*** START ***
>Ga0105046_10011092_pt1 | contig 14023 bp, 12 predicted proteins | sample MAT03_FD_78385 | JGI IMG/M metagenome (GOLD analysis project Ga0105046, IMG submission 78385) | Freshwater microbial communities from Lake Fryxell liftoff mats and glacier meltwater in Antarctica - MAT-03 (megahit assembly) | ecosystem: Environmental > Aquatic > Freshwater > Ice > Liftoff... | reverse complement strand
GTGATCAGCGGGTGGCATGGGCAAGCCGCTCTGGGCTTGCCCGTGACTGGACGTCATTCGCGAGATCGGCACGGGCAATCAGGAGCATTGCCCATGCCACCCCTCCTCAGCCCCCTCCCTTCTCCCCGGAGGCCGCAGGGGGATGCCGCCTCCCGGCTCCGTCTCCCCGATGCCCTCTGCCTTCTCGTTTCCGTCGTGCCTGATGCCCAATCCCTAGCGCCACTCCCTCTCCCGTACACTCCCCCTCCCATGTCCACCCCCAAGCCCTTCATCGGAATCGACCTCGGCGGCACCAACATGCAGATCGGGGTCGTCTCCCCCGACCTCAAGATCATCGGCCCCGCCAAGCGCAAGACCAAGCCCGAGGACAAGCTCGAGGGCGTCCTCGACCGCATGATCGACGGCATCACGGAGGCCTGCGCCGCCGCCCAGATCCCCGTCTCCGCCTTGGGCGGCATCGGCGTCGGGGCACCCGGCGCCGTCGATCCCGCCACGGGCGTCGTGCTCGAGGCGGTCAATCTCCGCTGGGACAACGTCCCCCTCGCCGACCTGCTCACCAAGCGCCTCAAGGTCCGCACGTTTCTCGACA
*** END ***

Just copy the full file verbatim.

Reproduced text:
>Ga0105046_10011092_pt1 | contig 14023 bp, 12 predicted proteins | sample MAT03_FD_78385 | JGI IMG/M metagenome (GOLD analysis project Ga0105046, IMG submission 78385) | Freshwater microbial communities from Lake Fryxell liftoff mats and glacier meltwater in Antarctica - MAT-03 (megahit assembly) | ecosystem: Environmental > Aquatic > Freshwater > Ice > Liftoff... | reverse complement strand
GTGATCAGCGGGTGGCATGGGCAAGCCGCTCTGGGCTTGCCCGTGACTGGACGTCATTCGCGAGATCGGCACGGGCAATCAGGAGCATTGCCCATGCCACCCCTCCTCAGCCCCCTCCCTTCTCCCCGGAGGCCGCAGGGGGATGCCGCCTCCCGGCTCCGTCTCCCCGATGCCCTCTGCCTTCTCGTTTCCGTCGTGCCTGATGCCCAATCCCTAGCGCCACTCCCTCTCCCGTACACTCCCCCTCCCATGTCCACCCCCAAGCCCTTCATCGGAATCGACCTCGGCGGCACCAACATGCAGATCGGGGTCGTCTCCCCCGACCTCAAGATCATCGGCCCCGCCAAGCGCAAGACCAAGCCCGAGGACAAGCTCGAGGGCGTCCTCGACCGCATGATCGACGGCATCACGGAGGCCTGCGCCGCCGCCCAGATCCCCGTCTCCGCCTTGGGCGGCATCGGCGTCGGGGCACCCGGCGCCGTCGATCCCGCCACGGGCGTCGTGCTCGAGGCGGTCAATCTCCGCTGGGACAACGTCCCCCTCGCCGACCTGCTCACCAAGCGCCTCAAGGTCCGCACGTTTCTCGACA